All right. I really want to move to California. And I’d had a good relationship with the woman who ran HR there and trusted her. And she was like, they don’t want to let you interview, but it’s going to be fine. So, I felt like it was fine. I walked in. She pulls me… The HR woman pulls me into our office and sits me down and says, “Ellen, so today your new managers would like you to fire two of the people that are on your team.”
Skye Pillsbury (17:27):
Oh, no. That’s not a soft landing into a new job.
Ellen Scanlon (17:32):
And I said, no. I said, no, I will not do that. This is my first day. There is absolutely no way that I will do that. If they want to fire these people, they can fire them before I’m here. I don’t know these people.
Ellen Scanlon (17:44):
Or I can try and figure out what’s going on and maybe they don’t need to be fired, because you hired me to try and fix this team. And so, I was able to work with them and figure out… Some of them were better than others, for sure, but they did not deserve to be fired before being met.
Ellen Scanlon (18:00):
And so, that job was just the most incredible people management conflict. I learned a lot. And actually that’s when I would reach back out to my business school professors and ask them for tips, like what book should I read about how to manage a team? And was kind of the perfect time to have a job like that, when you’re fresh out of business school and still have all these good energy of like, oh, I can do this.
Skye Pillsbury (18:26):
Wow. That is a really fascinating story. I just love that your curiosity and your resilience and your advocacy for people was allowed to let you take this new leap into learning something completely new and learning how to manage people. You must have felt, I don’t know, like a badass after that whole thing happened.
Ellen Scanlon (18:53):
I don’t know? Did I feel like a badass? That’s very nice of you to say. It’s funny, I had to find a password for some website that I couldn’t get to. And one of the questions was what was your worst job? And when I was having to answer the question, I actually couldn’t remember it. And so, I had them send me my answer and it was this job. And I was like, oh, okay. Yeah, it was really, really hard.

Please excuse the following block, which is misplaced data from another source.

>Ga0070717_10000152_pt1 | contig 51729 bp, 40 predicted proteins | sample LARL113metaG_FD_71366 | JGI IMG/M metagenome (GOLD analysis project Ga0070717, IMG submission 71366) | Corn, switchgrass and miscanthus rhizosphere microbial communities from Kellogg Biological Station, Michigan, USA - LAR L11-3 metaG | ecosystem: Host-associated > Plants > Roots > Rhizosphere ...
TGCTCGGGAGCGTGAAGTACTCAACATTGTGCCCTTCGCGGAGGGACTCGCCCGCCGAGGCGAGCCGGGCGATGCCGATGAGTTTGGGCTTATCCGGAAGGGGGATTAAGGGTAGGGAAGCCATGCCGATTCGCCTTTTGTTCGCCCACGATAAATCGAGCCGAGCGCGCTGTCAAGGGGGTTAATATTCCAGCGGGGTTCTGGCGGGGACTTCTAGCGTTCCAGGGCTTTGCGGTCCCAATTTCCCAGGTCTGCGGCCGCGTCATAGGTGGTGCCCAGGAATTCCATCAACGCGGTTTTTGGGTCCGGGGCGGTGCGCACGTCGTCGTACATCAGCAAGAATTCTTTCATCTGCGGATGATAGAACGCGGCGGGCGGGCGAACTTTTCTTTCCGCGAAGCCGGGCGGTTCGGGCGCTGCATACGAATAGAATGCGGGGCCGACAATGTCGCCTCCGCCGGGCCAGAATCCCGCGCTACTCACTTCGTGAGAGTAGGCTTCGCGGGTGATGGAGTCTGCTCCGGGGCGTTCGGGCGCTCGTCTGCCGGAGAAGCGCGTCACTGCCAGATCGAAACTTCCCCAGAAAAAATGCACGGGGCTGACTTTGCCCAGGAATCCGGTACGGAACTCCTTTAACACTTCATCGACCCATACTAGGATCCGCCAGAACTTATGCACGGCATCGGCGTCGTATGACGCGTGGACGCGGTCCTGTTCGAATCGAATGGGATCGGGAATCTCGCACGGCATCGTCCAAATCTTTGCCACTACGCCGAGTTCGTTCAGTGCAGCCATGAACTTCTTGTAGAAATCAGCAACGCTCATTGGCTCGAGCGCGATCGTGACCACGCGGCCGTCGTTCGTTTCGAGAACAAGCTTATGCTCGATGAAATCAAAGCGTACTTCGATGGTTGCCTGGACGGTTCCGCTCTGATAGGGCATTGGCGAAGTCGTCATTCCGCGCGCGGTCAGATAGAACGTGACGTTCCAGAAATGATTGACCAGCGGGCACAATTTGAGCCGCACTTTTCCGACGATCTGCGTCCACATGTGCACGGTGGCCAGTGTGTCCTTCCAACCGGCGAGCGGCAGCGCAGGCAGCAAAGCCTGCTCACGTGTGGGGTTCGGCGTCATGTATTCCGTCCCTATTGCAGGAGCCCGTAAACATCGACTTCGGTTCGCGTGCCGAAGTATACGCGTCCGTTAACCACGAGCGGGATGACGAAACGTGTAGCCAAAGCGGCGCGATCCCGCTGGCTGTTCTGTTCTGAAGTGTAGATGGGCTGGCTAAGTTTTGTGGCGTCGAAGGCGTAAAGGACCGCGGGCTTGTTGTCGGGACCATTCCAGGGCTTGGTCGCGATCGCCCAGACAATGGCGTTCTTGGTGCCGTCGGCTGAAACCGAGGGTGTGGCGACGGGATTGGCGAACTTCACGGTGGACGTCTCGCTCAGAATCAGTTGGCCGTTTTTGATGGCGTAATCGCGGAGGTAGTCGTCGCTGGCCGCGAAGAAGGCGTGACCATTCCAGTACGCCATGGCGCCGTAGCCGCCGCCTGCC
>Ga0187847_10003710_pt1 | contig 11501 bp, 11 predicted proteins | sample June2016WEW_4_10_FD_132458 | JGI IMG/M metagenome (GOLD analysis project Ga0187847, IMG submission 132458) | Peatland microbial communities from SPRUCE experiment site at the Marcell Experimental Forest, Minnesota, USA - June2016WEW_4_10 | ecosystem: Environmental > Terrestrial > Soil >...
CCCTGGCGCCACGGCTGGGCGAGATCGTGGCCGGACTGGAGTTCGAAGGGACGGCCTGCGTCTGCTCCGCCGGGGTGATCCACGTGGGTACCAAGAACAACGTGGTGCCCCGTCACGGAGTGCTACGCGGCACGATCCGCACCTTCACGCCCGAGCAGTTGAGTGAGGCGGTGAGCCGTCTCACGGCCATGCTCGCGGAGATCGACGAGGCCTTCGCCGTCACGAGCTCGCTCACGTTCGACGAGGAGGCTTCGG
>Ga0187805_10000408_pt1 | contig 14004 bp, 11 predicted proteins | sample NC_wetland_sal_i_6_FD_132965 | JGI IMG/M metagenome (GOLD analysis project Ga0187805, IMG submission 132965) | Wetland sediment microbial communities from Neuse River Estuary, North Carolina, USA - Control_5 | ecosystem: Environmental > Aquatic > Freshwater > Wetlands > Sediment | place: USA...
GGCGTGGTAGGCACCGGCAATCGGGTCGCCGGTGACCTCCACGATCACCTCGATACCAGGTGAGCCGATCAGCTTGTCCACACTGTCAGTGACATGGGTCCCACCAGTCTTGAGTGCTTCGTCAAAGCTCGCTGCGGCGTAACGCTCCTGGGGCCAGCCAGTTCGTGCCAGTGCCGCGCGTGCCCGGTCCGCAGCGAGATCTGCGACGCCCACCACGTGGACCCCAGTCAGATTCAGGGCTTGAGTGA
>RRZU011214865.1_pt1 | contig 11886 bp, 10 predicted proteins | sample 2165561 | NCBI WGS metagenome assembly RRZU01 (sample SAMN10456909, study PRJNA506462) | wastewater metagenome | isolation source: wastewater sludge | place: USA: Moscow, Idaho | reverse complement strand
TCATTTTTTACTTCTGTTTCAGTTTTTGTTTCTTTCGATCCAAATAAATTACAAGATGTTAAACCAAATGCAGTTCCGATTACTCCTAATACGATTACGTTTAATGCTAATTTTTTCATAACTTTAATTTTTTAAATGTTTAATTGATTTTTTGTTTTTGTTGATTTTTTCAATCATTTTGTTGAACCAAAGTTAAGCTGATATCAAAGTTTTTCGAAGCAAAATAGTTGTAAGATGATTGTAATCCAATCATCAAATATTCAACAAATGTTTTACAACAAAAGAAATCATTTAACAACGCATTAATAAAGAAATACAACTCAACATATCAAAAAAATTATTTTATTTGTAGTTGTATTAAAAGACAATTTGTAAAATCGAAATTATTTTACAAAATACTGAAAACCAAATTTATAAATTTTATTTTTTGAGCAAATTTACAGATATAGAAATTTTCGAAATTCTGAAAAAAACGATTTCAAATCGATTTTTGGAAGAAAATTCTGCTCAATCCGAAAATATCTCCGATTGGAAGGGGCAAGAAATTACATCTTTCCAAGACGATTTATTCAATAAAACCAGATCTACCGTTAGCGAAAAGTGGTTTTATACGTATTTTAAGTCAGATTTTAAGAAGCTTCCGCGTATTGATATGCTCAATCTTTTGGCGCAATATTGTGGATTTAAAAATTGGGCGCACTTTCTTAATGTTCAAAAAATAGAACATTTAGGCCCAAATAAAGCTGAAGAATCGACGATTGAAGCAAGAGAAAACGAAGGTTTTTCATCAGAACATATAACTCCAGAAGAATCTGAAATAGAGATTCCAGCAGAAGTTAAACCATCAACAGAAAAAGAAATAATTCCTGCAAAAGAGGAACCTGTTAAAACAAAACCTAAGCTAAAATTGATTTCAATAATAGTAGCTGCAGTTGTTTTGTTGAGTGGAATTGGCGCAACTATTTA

Skye Pillsbury (19:14):
Skye Pillsbury (19:21):
So in 2010, something pretty major happened in your life. And I’d like you to just bring us back to the morning of that day. Where were you, what did you have planned? How did you feel? What was going on right then, in that day?
Ellen Scanlon (19:41):
It was such a great day. I was in New Orleans at the beautiful home in the Garden District of one of my closest friends and her fiance. I was with my new boyfriend of probably six or seven months. And I love New Orleans and have lots of friends there.
Ellen Scanlon (19:59):
And we were there for Jazz Fest. We’d actually come in a week earlier and done a road trip all throughout the south, and done a loop. And then we came back to New Orleans to go to Jazz Fest.
Skye Pillsbury (20:13):
And so when you wake up, you’re doing what? You’re going to the festival, I imagine.
Ellen Scanlon (20:19):
Yeah. So we got bikes, and a bunch of other friends had come down from New York. And so we all had bikes and we’re going to just have a great day at Jazz Fest. I think we saw Lionel Richie and someone actually proposed in the crowd while we were watching this concert.
Skye Pillsbury (20:38):
Ellen Scanlon (20:39):
It was just so much fun and we were going on our way back. So, we’d had this very long, big day and we were on our way back to my friend’s house, probably two or three blocks from her house in the Garden District. We were not far at all.
Ellen Scanlon (20:52):
And it really wasn’t a dramatic accident. I was riding behind JP, my now husband, and our friends were on the road, also, and a car was coming. And so, I twisted my front wheel to veer myself towards the side of the road and it hit JP’s wheel.
Ellen Scanlon (21:11):